Postnatal care center workers who have or are suspected to have a disease that could infect others will be separated from the centers, the government said Monday.
According to the Ministry of Health and Welfare, a revised Mother and Child Health Act passed the National Assembly at the end of 2018. If the revised act is proclaimed this month, it will enter into force starting from next year.
Under the revised act, postnatal care center workers must inform the owner of the center if they are diagnosed with an infectious disease or suspect they have contracted such a disease. In addition, workers should take education sessions on preventing infections on a regular basis.
Currently, newly employed workers at postnatal care centers must have a checkup for tuberculosis before they begin work, according to the Tuberculosis Prevention Act.
The revised act enables the ministry to shut down postnatal care centers if they do not take adequate measures to prevent the spread of infectious diseases, such as disinfection or isolation, after a baby or mother is transferred to a hospital due to such an illness. Postnatal care centers that harm the health or cause the death of a baby or mother can also be forced to close down.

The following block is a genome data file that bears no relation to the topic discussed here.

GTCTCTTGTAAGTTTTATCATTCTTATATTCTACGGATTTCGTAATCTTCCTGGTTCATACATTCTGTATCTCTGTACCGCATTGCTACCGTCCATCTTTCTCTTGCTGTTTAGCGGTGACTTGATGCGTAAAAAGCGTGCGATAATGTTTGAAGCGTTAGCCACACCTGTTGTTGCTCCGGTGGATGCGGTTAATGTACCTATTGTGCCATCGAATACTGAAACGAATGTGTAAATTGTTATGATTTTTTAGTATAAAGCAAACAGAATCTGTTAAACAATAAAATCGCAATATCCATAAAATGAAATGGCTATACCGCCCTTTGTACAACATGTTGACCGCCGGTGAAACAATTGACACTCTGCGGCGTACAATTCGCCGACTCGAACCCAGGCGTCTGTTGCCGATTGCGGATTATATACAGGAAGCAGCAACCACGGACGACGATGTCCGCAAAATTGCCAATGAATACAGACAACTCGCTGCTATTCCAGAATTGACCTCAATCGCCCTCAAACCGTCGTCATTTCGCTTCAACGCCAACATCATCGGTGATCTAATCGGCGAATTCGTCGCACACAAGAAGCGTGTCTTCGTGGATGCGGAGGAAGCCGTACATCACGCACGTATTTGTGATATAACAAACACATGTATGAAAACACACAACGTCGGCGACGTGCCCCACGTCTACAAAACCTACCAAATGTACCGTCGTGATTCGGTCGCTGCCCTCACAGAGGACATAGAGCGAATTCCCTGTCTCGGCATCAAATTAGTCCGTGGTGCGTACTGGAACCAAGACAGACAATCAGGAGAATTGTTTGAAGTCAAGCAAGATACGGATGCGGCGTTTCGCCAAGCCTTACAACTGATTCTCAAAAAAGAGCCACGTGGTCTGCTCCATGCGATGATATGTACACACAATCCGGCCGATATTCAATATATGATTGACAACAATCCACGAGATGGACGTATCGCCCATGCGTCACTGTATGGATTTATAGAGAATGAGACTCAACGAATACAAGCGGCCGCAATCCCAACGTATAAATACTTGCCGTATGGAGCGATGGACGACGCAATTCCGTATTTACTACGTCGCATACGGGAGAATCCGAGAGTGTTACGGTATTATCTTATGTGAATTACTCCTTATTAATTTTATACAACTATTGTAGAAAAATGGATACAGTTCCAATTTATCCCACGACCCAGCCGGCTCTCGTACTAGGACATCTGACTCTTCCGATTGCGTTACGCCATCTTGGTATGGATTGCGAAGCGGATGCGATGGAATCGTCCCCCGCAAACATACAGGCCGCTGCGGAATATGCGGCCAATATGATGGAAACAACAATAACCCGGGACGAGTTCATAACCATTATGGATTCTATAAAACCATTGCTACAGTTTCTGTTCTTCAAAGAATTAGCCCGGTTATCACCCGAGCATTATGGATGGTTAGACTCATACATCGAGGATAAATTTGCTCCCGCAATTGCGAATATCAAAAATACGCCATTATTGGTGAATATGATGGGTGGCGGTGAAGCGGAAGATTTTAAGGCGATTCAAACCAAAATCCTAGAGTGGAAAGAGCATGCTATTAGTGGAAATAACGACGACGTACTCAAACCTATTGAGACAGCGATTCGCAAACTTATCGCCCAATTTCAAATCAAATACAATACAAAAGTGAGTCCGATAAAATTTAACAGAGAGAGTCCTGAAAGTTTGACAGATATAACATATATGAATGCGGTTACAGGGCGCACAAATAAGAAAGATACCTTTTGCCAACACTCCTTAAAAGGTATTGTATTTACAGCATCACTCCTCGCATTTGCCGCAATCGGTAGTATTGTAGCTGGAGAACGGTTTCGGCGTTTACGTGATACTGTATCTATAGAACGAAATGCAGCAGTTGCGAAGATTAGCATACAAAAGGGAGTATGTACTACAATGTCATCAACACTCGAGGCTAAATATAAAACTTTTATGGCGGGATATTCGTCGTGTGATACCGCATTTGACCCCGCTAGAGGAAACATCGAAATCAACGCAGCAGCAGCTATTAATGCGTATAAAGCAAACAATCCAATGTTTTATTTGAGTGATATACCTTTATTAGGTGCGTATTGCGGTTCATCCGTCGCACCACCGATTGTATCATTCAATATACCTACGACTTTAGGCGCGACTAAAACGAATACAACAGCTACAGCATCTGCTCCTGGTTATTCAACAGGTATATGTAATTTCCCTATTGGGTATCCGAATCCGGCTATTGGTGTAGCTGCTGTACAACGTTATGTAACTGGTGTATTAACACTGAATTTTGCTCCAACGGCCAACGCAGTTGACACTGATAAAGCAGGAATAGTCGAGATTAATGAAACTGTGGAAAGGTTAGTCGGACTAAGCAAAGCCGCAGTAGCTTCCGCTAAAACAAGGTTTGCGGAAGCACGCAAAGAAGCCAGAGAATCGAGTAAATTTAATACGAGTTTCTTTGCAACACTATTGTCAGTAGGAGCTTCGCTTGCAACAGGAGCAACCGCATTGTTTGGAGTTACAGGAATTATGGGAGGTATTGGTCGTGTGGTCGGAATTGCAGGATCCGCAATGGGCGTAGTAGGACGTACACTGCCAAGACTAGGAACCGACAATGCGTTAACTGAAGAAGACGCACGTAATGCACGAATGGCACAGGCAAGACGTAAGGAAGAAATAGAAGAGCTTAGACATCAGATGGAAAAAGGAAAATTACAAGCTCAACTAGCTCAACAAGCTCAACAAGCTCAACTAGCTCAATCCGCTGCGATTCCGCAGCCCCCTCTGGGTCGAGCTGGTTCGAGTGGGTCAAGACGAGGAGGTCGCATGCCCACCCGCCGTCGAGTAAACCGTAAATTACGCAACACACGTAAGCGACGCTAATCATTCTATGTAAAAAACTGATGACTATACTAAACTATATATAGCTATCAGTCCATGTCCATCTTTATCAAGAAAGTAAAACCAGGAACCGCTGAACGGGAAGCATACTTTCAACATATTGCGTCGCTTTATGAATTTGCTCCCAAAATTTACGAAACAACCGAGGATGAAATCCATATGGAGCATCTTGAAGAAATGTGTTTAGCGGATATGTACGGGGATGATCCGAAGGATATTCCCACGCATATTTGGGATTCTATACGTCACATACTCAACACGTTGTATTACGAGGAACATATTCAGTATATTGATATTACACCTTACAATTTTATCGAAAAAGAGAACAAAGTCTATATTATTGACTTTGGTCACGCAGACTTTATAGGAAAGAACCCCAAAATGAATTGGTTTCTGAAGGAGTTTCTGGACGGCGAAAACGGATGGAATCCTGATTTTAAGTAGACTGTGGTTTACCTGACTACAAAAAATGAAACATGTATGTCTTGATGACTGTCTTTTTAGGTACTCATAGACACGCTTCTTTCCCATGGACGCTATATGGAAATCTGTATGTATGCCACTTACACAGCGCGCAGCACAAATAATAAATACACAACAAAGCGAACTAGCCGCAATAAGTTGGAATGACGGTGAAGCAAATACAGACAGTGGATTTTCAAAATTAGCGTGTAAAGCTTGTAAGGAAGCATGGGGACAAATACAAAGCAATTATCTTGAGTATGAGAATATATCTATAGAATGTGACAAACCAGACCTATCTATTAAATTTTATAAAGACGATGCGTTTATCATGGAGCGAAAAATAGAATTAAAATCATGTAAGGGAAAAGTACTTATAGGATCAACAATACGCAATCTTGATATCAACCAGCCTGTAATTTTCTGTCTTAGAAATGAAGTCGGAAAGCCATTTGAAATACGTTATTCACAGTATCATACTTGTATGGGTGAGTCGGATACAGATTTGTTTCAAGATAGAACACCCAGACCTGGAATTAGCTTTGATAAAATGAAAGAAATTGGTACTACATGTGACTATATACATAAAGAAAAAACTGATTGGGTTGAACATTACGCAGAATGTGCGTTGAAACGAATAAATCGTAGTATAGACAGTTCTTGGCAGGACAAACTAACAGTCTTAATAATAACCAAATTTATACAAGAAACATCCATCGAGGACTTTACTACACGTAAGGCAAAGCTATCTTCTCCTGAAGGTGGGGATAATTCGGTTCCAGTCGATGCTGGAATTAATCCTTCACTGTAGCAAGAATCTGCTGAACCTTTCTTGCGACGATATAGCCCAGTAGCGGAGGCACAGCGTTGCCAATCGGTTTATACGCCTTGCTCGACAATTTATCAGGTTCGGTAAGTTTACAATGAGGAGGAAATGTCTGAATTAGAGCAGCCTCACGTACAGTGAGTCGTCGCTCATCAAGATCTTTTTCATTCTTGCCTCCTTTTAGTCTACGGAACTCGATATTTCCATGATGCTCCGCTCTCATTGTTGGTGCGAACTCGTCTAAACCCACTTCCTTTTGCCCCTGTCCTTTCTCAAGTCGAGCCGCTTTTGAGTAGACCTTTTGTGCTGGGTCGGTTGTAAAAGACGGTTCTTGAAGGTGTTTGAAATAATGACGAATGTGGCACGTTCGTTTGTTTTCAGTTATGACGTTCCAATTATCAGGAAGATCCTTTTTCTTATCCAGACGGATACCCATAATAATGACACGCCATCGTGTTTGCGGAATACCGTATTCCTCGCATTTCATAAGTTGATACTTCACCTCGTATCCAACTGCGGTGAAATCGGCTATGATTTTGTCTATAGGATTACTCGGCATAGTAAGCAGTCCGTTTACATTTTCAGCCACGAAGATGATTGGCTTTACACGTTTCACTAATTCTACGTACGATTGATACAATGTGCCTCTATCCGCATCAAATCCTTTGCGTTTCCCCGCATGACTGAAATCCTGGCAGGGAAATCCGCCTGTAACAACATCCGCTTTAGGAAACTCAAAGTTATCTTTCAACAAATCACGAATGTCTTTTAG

The Health Ministry and legislative office are due to announce which diseases exactly the revised act will apply to before it takes effect next year, according to the ministry.
In June 2015, 30 newborn babies staying at the same postnatal care center in Seoul were diagnosed with tuberculosis when a worker who had been suspected of latent tuberculosis continued to work at the center and spread the disease to the babies.
The court ruled in January 2018 that the center and worker must take responsibility and compensate the victims.
By Park Ju-young (email@example.com)